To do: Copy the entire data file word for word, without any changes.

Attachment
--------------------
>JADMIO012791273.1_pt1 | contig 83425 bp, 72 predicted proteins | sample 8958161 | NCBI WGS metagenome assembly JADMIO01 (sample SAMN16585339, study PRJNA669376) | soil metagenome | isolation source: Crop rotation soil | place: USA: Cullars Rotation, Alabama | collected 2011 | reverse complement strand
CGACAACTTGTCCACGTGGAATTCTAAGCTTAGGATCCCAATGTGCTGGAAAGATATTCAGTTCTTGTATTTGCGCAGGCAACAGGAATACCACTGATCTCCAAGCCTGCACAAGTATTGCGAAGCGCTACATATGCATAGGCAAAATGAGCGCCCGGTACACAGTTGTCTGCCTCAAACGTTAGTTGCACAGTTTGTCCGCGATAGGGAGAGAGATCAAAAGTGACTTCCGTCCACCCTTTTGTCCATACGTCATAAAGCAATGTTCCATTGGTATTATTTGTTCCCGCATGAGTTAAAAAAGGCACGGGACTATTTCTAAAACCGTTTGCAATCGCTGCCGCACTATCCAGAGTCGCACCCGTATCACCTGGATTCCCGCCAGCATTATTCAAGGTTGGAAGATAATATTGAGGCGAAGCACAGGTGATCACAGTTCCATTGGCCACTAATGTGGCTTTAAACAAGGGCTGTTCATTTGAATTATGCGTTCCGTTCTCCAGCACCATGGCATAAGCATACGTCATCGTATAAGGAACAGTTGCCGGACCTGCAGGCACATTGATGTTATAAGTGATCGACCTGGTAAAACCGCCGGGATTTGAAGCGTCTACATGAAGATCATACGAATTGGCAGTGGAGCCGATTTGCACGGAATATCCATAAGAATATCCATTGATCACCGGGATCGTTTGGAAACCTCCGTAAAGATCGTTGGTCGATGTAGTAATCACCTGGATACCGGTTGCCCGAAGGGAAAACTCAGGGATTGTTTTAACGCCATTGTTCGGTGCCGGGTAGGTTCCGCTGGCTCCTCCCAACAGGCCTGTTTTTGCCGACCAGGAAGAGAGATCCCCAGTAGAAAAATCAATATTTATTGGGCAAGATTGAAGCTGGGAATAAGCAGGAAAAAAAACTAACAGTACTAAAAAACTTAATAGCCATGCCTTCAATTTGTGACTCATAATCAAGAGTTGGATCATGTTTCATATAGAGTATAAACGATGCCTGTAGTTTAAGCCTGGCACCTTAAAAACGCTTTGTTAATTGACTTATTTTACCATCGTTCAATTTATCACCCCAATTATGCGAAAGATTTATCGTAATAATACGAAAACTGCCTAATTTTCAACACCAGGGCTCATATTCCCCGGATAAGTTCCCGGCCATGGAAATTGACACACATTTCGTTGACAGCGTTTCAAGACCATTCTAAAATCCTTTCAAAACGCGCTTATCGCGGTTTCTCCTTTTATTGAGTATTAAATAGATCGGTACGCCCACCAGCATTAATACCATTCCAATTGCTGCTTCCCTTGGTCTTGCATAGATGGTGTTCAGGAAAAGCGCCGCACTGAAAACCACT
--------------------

>JADMIO012791273.1_pt1 | contig 83425 bp, 72 predicted proteins | sample 8958161 | NCBI WGS metagenome assembly JADMIO01 (sample SAMN16585339, study PRJNA669376) | soil metagenome | isolation source: Crop rotation soil | place: USA: Cullars Rotation, Alabama | collected 2011 | reverse complement strand
CGACAACTTGTCCACGTGGAATTCTAAGCTTAGGATCCCAATGTGCTGGAAAGATATTCAGTTCTTGTATTTGCGCAGGCAACAGGAATACCACTGATCTCCAAGCCTGCACAAGTATTGCGAAGCGCTACATATGCATAGGCAAAATGAGCGCCCGGTACACAGTTGTCTGCCTCAAACGTTAGTTGCACAGTTTGTCCGCGATAGGGAGAGAGATCAAAAGTGACTTCCGTCCACCCTTTTGTCCATACGTCATAAAGCAATGTTCCATTGGTATTATTTGTTCCCGCATGAGTTAAAAAAGGCACGGGACTATTTCTAAAACCGTTTGCAATCGCTGCCGCACTATCCAGAGTCGCACCCGTATCACCTGGATTCCCGCCAGCATTATTCAAGGTTGGAAGATAATATTGAGGCGAAGCACAGGTGATCACAGTTCCATTGGCCACTAATGTGGCTTTAAACAAGGGCTGTTCATTTGAATTATGCGTTCCGTTCTCCAGCACCATGGCATAAGCATACGTCATCGTATAAGGAACAGTTGCCGGACCTGCAGGCACATTGATGTTATAAGTGATCGACCTGGTAAAACCGCCGGGATTTGAAGCGTCTACATGAAGATCATACGAATTGGCAGTGGAGCCGATTTGCACGGAATATCCATAAGAATATCCATTGATCACCGGGATCGTTTGGAAACCTCCGTAAAGATCGTTGGTCGATGTAGTAATCACCTGGATACCGGTTGCCCGAAGGGAAAACTCAGGGATTGTTTTAACGCCATTGTTCGGTGCCGGGTAGGTTCCGCTGGCTCCTCCCAACAGGCCTGTTTTTGCCGACCAGGAAGAGAGATCCCCAGTAGAAAAATCAATATTTATTGGGCAAGATTGAAGCTGGGAATAAGCAGGAAAAAAAACTAACAGTACTAAAAAACTTAATAGCCATGCCTTCAATTTGTGACTCATAATCAAGAGTTGGATCATGTTTCATATAGAGTATAAACGATGCCTGTAGTTTAAGCCTGGCACCTTAAAAACGCTTTGTTAATTGACTTATTTTACCATCGTTCAATTTATCACCCCAATTATGCGAAAGATTTATCGTAATAATACGAAAACTGCCTAATTTTCAACACCAGGGCTCATATTCCCCGGATAAGTTCCCGGCCATGGAAATTGACACACATTTCGTTGACAGCGTTTCAAGACCATTCTAAAATCCTTTCAAAACGCGCTTATCGCGGTTTCTCCTTTTATTGAGTATTAAATAGATCGGTACGCCCACCAGCATTAATACCATTCCAATTGCTGCTTCCCTTGGTCTTGCATAGATGGTGTTCAGGAAAAGCGCCGCACTGAAAACCACT